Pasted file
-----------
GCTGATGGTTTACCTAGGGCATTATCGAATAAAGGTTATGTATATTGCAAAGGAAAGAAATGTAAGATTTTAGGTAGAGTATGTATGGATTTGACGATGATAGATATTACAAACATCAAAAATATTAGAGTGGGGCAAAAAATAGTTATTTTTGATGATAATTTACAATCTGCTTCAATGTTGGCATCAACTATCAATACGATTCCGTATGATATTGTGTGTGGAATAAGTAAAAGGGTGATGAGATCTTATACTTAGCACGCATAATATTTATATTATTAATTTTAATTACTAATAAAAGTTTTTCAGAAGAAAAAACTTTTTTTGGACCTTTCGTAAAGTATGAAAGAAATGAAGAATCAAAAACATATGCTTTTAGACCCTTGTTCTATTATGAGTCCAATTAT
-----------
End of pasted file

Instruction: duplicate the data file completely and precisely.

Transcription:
GCTGATGGTTTACCTAGGGCATTATCGAATAAAGGTTATGTATATTGCAAAGGAAAGAAATGTAAGATTTTAGGTAGAGTATGTATGGATTTGACGATGATAGATATTACAAACATCAAAAATATTAGAGTGGGGCAAAAAATAGTTATTTTTGATGATAATTTACAATCTGCTTCAATGTTGGCATCAACTATCAATACGATTCCGTATGATATTGTGTGTGGAATAAGTAAAAGGGTGATGAGATCTTATACTTAGCACGCATAATATTTATATTATTAATTTTAATTACTAATAAAAGTTTTTCAGAAGAAAAAACTTTTTTTGGACCTTTCGTAAAGTATGAAAGAAATGAAGAATCAAAAACATATGCTTTTAGACCCTTGTTCTATTATGAGTCCAATTAT